LinuxTag 2013 - "Cache = Cash"

LinuxTag 2013 - "Cache = Cash"

Ad005fac83baa60843ddf2bc3bc8fe93?s=128

Stefan Wintermeyer

May 24, 2013
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  1. 3.

    Today we only discuss dynamic HTML which gets rendered views!

    This talk is about Rails stuff. But you can use the same ideas with PHP, etc.
  2. 4.
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    If you can deliver a webpage in half the time

    you only need half the amount of servers.
  4. 8.

    What's the impact of slow sites? Lower conversions and engagement,

    higher bounce rates... Ilya Grigorik @igrigorik Make The Web Faster, Google Have a look at Ilya‘s book!
  5. 9.

    Performance Related Changes and their User Impact Web Search Delay

    Experiment @igrigorik • The cost of delay increases over time and persists • Delays under half a second impact business metrics • "Speed matters" is not just lip service Type of Delay Delay (ms) Duration (weeks) Impact on Avg. Daily Searches Pre-header 50 4 Not measurable Pre-header 100 4 -0.20% Post-header 200 6 -0.59% Post-header 400 6 -0.59% Post-ads 200 4 -0.30%
  6. 10.

    Performance Related Changes and their User Impact Server Delays Experiment

    • Strong negative impacts • Roughly linear changes with increasing delay • Time to Click changed by roughly double the delay @igrigorik
  7. 11.

    Yo ho ho and a few billion pages of RUM

    How speed affects bounce rate @igrigorik
  8. 12.

    Usability Engineering 101 Delay User reaction 0 - 100 ms

    Instant 100 - 300 ms Feels sluggish 300 - 1000 ms Machine is working... 1 s+ Mental context switch 10 s+ I'll come back later... Stay under 250 ms to feel "fast". Stay under 1000 ms to keep users attention. @igrigorik
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    For many, mobile is the one and only internet device!

    Country Mobile-only users Egypt 70% India 59% South Africa 57% Indonesia 44% United States 25% onDevice Research @igrigorik
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    The (short) life of our 1000 ms budget 3G (200

    ms RTT) 4G(80 ms RTT) Control plane (200-2500 ms) (50-100 ms) DNS lookup 200 ms 80 ms TCP Connection 200 ms 80 ms TLS handshake (200-400 ms) (80-160 ms) HTTP request 200 ms 80 ms Leftover budget 0-400 ms 500-760 ms Network overhead of one HTTP request! @igrigorik The broswer needs 100 - 150ms to render the page.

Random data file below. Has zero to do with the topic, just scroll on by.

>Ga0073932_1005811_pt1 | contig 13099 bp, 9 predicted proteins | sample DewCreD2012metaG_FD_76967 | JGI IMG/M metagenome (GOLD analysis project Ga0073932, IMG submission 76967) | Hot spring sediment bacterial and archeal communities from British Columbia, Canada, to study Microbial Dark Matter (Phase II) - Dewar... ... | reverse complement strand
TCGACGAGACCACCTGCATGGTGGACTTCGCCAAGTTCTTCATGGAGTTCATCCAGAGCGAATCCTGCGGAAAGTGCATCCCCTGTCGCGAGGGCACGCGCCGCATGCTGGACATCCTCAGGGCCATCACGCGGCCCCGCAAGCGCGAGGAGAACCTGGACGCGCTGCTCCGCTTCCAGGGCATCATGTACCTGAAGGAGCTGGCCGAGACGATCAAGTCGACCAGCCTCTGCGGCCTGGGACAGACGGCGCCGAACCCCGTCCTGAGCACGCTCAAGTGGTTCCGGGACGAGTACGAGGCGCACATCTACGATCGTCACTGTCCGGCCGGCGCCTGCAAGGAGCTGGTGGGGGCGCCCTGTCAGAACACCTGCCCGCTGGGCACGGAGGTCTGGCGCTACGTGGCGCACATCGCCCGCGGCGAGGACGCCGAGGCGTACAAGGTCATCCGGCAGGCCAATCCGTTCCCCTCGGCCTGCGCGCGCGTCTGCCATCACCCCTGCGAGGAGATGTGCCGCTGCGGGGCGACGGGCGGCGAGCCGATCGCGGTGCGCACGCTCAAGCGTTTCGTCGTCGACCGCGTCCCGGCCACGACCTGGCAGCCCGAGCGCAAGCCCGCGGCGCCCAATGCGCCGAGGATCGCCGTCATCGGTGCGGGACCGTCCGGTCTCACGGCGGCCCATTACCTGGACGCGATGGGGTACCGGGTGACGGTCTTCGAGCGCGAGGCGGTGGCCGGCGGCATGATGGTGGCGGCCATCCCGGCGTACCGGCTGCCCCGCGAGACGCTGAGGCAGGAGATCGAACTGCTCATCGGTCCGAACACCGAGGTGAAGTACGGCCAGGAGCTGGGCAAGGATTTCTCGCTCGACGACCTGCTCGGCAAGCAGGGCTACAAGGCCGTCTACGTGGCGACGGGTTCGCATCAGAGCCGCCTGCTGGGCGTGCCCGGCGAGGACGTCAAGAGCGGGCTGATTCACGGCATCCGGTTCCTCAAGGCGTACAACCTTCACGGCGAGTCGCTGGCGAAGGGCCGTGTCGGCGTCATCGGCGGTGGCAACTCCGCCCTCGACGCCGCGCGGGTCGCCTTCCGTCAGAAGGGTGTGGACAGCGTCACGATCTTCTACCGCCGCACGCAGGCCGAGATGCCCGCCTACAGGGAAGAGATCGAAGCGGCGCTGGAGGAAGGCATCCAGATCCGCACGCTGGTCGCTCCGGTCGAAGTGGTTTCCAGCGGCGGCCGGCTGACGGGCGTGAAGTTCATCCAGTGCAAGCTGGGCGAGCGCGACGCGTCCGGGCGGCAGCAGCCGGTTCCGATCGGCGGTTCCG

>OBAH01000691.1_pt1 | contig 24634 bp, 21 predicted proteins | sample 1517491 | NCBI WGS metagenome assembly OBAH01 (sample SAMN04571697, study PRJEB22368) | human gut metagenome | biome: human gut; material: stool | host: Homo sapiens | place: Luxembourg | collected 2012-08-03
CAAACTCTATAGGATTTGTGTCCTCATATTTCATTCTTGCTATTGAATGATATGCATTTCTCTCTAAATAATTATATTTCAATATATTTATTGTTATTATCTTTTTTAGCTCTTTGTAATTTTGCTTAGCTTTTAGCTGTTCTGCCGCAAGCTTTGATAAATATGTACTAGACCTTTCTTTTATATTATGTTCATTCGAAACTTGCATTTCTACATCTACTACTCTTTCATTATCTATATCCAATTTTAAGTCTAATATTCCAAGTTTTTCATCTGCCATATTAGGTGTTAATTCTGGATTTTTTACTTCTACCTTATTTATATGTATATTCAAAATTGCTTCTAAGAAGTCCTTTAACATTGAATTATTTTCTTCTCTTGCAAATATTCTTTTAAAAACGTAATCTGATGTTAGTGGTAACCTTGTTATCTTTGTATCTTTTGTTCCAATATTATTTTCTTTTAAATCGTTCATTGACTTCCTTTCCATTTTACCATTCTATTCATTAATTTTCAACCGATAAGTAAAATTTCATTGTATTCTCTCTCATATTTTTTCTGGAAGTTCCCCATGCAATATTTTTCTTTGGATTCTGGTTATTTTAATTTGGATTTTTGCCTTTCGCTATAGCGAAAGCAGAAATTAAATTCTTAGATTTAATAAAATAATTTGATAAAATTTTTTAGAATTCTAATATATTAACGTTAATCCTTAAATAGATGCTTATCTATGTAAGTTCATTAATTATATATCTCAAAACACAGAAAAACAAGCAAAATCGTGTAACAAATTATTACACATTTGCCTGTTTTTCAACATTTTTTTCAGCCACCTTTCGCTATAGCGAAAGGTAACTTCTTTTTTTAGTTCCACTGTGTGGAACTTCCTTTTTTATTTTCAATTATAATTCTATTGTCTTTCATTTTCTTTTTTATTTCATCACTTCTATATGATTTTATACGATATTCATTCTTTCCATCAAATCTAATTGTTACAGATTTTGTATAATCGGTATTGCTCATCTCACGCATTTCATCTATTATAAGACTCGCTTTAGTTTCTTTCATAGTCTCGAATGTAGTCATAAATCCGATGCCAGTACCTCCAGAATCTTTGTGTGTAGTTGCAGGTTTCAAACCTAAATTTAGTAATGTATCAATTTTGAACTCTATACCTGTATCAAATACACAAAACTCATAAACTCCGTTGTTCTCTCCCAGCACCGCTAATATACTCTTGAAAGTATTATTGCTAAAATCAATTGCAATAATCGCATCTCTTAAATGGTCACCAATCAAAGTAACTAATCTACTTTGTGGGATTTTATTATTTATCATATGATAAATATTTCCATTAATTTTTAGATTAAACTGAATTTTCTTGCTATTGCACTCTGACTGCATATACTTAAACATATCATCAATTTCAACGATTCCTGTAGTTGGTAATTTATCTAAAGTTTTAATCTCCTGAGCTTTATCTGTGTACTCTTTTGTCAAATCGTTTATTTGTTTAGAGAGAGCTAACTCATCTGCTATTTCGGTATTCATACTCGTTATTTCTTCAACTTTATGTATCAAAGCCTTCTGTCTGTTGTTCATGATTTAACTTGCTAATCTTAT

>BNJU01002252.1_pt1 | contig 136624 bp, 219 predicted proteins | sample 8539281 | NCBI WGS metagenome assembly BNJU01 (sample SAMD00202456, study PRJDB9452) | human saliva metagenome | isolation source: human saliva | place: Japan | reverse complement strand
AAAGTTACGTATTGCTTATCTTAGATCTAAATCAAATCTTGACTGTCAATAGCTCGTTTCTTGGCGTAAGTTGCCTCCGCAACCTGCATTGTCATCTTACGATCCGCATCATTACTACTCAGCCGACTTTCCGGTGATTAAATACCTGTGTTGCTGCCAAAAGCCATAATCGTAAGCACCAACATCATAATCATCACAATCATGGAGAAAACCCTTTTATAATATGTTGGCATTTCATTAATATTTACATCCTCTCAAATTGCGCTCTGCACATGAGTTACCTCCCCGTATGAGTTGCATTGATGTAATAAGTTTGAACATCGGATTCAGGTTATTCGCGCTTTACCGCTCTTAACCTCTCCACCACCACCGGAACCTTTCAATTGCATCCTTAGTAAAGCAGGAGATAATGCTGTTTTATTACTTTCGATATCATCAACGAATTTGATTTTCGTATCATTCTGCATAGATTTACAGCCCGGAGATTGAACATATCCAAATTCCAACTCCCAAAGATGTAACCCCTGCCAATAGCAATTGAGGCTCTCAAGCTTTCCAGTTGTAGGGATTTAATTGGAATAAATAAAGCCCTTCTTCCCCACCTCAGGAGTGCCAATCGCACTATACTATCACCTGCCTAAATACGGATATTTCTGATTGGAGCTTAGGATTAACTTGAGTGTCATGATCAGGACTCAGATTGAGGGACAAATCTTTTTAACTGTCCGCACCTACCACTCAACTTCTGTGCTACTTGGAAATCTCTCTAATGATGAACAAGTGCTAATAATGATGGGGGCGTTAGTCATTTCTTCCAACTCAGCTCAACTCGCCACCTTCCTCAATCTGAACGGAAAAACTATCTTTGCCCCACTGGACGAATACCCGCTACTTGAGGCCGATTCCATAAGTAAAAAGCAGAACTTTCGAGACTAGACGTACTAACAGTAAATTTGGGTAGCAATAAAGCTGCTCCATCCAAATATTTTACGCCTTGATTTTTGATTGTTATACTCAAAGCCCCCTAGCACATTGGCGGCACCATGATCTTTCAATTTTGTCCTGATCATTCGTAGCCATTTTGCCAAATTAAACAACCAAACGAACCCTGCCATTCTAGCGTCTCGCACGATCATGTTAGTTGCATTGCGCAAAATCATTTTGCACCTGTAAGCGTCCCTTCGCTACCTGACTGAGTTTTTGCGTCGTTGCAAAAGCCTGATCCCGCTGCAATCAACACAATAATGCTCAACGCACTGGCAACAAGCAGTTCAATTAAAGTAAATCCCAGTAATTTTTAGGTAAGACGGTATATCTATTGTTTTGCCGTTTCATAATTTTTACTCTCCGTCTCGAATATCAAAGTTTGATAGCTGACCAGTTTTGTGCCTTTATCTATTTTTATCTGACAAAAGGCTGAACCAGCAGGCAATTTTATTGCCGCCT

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    Software Stack • Ruby on Rails 3.2 (no need to

    wait till 4.0) • Ruby 1.9.3 • Nginx • Unicorn • MySQL • Raspbian Wheezy
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    Cart state string LineItem price decimal (8,2) quantity integer Category

    name string Product description text name string price decimal (8,2) DiscountGroup discount integer name string User email string ∗ encrypted_password string ∗ first_name string last_name string Rating value integer
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    require 'watir-webdriver' url = 'http://ip.address:3000' b = Watir::Browser.new # An

    anonymous user looks around. # ['AA', 'AB', 'AH'].each do |product_name| b.goto url Watir::Wait.until { b.link(:text, product_name).exist? } b.link(:text, product_name).click Watir::Wait.until { b.link(:text, 'Webshop').exist? } b.link(:text, 'Webshop').click end 3 different products
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    Bob looks around too ['AA', 'AB', 'AH'].each do |product_name| b.goto

    url Watir::Wait.until { b.link(:text, product_name).exist? } b.link(:text, product_name).click Watir::Wait.until { b.link(:text, 'Webshop').exist? } b.link(:text, 'Webshop').click end
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    Bob rates products ['AA', 'AD', 'AI'].each do |product_name| b.goto url

    b.link(:text, product_name).click star_id = 'product_' + product_name + '_rating_2' b.link(:id, star_id).click end
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    Bob fills his cart [1, 3, 5].each do |product_id| b.goto

    url add_button_id = 'add_' + product_id.to_s b.link(:id, add_button_id).click end
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    / Started GET "/" for x.x.x.x at 2013-02-28 21:05:34 +0000

    Processing by ProductsController#index as HTML Rendered products/index.html.haml within layouts/application (3022.3ms) Rendered layouts/_navbar.html.haml (12.5ms) Rendered layouts/_footer.html.haml (2.9ms) Completed 200 OK in 3097ms (Views: 3013.3ms | ActiveRecord: 72.6ms)
  27. 47.

    Started GET "/" for x.x.x.x at 2013-02-28 21:05:34 +0000 Processing

    by ProductsController#index as HTML Rendered products/index.html.haml within layouts/application (3022.3ms) Rendered layouts/_navbar.html.haml (12.5ms) Rendered layouts/_footer.html.haml (2.9ms) Completed 200 OK in 3097ms (Views: 3013.3ms | ActiveRecord: 72.6ms) 3013.3ms
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    Vanilla HAML Version %table.table.table-striped{:id => 'products'} %thead %tr %th Name

    %th Category [...] %tbody - @products.each do |product| %tr %td= link_to product.name, [...] %td= product.description
  29. 50.

    Russian Doll - cache [current_user, @products] do %table.table.table-striped{:id => 'products'}